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Tuesday, February 17, 2015

1st Souffle Success!

Not to toot my own horn (well kind of - toot! toot!), but I tackled the souffle this weekend and sort of killed it ;-)

Hubs was making a lobster meal for our Valentine's feast so I decided I needed to step up the dessert game and make something impressive. Souffles are always a hit on dessert menus (the fact that you need to order them 30 minutes in advance creates an unrivaled anticipation and the presentation when a dramatically high souffle is delivered to the table is quite something) so I scoured the world wide webs for the perfect recipe and got to work.

I knew that I wouldn't be able to do a whole lot of prep immediately before the meal b/c of the kids and I knew I didn't want to be making the damn thing while I was supposed to be enjoying dinner with my luv, so the key was finding a recipe I felt confident I could make ahead of time, then popping it in the oven during dinner so it would be ready when we finished.

I stumbled upon this very informative article about making souffles and decided that this gal was the souffle expert so I decided to use her recipe and meticulously follow her detailed advice.

What I learned from the experience is this:
- souffles can be made ahead of time. Just mix the batter up the day before and put the whole thing in the fridge (inverted bowl on top) until a couple hours before you want to bake it, when you should remove and bring to room temperature.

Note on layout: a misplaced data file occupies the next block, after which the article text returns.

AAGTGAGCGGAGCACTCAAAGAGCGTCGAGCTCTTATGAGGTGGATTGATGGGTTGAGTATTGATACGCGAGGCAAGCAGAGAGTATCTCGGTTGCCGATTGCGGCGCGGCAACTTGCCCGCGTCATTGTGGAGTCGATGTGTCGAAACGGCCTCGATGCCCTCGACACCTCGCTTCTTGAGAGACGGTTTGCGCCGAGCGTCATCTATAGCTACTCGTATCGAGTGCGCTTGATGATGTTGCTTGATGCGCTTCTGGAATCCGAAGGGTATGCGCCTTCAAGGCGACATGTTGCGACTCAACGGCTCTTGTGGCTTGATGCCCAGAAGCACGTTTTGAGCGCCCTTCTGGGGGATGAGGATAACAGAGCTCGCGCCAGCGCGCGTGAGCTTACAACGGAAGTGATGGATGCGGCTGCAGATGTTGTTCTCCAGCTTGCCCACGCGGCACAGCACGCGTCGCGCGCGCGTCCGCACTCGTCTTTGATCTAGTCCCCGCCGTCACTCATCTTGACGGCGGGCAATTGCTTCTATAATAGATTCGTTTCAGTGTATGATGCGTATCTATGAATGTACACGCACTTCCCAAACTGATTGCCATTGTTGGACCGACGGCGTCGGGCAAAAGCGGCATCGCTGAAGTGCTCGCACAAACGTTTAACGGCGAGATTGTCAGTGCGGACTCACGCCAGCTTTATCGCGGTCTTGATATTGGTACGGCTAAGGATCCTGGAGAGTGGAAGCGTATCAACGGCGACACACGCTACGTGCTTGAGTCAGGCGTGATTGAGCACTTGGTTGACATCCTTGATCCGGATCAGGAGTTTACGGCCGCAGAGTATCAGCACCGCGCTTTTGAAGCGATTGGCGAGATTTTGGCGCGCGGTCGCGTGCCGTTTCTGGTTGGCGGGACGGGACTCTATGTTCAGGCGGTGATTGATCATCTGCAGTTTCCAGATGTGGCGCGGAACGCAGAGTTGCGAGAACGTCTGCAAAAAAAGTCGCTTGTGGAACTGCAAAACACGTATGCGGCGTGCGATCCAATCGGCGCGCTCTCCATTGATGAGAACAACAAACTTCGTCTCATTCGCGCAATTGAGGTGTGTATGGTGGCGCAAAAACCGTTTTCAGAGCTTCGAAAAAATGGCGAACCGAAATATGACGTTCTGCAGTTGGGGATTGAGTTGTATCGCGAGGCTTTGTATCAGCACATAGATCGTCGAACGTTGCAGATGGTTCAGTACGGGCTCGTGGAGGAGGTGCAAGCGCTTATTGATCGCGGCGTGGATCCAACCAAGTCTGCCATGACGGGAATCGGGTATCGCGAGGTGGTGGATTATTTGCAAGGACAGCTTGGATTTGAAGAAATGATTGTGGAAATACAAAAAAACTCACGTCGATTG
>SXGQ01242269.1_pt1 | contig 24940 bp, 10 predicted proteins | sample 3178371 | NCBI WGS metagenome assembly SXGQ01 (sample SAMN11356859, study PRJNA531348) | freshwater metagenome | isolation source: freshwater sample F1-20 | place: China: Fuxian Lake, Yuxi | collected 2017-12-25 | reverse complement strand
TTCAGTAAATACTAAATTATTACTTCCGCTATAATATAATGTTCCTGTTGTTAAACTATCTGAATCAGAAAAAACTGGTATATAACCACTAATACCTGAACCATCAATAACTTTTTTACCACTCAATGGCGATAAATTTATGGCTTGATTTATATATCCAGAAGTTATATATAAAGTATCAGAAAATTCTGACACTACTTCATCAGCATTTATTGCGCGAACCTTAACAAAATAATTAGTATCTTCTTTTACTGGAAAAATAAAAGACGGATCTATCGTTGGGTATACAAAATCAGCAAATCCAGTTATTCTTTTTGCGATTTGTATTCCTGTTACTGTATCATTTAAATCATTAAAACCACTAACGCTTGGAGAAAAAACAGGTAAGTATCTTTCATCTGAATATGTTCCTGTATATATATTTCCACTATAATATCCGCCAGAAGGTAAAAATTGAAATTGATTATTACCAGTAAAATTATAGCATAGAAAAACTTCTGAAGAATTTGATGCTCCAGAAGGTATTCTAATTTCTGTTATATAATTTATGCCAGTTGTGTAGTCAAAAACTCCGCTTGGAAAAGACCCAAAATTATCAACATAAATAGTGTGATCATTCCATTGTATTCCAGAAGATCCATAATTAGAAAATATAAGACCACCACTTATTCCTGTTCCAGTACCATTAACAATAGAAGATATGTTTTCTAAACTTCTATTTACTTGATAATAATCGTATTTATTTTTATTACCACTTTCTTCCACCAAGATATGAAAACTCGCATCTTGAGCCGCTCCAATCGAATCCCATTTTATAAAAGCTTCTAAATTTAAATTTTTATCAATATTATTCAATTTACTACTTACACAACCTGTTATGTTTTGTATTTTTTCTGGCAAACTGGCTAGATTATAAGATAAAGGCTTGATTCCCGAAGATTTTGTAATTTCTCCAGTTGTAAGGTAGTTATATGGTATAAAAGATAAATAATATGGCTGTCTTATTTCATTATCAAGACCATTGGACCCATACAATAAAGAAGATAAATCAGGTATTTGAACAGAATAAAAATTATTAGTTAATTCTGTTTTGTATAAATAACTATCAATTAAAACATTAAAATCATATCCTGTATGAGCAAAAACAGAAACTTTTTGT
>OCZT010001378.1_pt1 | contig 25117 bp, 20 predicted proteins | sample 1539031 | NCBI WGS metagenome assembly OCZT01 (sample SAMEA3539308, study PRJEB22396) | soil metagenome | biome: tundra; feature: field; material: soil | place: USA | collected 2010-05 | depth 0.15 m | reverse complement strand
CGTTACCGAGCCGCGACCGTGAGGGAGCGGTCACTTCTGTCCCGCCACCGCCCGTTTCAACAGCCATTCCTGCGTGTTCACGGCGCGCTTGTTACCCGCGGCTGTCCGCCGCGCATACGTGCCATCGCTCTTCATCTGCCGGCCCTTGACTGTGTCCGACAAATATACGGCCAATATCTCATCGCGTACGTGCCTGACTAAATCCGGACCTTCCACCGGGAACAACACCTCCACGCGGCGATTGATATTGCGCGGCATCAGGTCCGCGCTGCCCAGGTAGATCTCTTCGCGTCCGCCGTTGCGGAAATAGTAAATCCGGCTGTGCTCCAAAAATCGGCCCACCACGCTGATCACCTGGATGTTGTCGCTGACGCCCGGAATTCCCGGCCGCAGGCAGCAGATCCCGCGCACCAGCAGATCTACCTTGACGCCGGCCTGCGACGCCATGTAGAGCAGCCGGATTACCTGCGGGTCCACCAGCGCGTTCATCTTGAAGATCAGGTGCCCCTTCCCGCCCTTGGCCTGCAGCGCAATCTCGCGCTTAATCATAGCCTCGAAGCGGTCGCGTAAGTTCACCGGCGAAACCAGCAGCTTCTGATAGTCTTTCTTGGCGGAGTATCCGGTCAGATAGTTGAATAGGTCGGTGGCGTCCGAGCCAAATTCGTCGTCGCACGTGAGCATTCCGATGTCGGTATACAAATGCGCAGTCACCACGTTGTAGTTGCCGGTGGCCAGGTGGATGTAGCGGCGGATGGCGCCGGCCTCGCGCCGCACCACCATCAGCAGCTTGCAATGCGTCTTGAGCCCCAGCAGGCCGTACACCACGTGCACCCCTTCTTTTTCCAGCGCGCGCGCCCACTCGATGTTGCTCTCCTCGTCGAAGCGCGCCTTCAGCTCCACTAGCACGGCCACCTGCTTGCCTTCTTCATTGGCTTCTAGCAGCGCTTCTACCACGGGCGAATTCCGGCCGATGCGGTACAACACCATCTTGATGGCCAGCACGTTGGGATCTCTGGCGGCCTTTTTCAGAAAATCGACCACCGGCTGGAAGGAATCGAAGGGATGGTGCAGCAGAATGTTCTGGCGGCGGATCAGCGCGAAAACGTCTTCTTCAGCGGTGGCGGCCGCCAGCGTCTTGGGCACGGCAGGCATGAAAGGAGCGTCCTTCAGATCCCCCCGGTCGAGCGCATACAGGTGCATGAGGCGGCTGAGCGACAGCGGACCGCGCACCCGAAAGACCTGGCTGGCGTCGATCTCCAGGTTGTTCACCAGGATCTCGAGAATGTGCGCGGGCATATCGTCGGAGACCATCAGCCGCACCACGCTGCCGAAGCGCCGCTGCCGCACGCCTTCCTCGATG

Souffle batter with inverted bowl...
 - while you're planning ahead, put the buttered, sugared souffle dish(es) in the fridge. Right before you want to bake it, pour batter into chilled souffle dish and pop into oven.
- separate your eggs when they're still chilled, but use room temperature eggs when you're doing the mixing. And don't overmix your egg whites into the batter!

A nice, stiff egg white is key...
Folding in the egg white into the batter...
Better to leave some white streaks than overmix...
 - use an oven thermometer to ensure you're at the correct temperature. I followed AmberLee's advice and pre-heated to 400, then brought the temperature down to 375 when I put the souffle in (caveat here though, I actually increased the temp back up to 400 for the last 5 minutes of baking as it was taking a little longer than expected, so I baked mine at 375 for 34 minutes and 400 for 4 minutes for a total of 39 minutes. My advice? Start checking at 24 and add 5 minute increments of time until top is crusty and center still jiggles a bit).
The finished product! Add some creme fraiche and dig in!
 - move oven rack to lowest position and place souffle dish on there. I read a tip that bottom rack is what you want to use to achieve lift so for anything light and airy that needs to rise, bake from the bottom.
- tie a piece of parchment paper around the souffle dish so your souffle doesn't topple over when it's rising. Also, place the souffle dish on a baking sheet in case any batter spills over the side.

- be prepared to eat the souffle immediately when it's done. The whole thing can deflate quickly and while it'll still be delicious, isn't part of the point of souffles the presentation?!

After a full lobster feast, this is the best we could do. Souffles are probably better for a bigger crowd so I'll be saving this badboy to use for a dinner party down the road... 

Hope my souffle tips make the task a little less daunting for you! It was well worth the time and effort (especially since it was able to be made ahead of time) and as you can tell, I was quite proud of myself!

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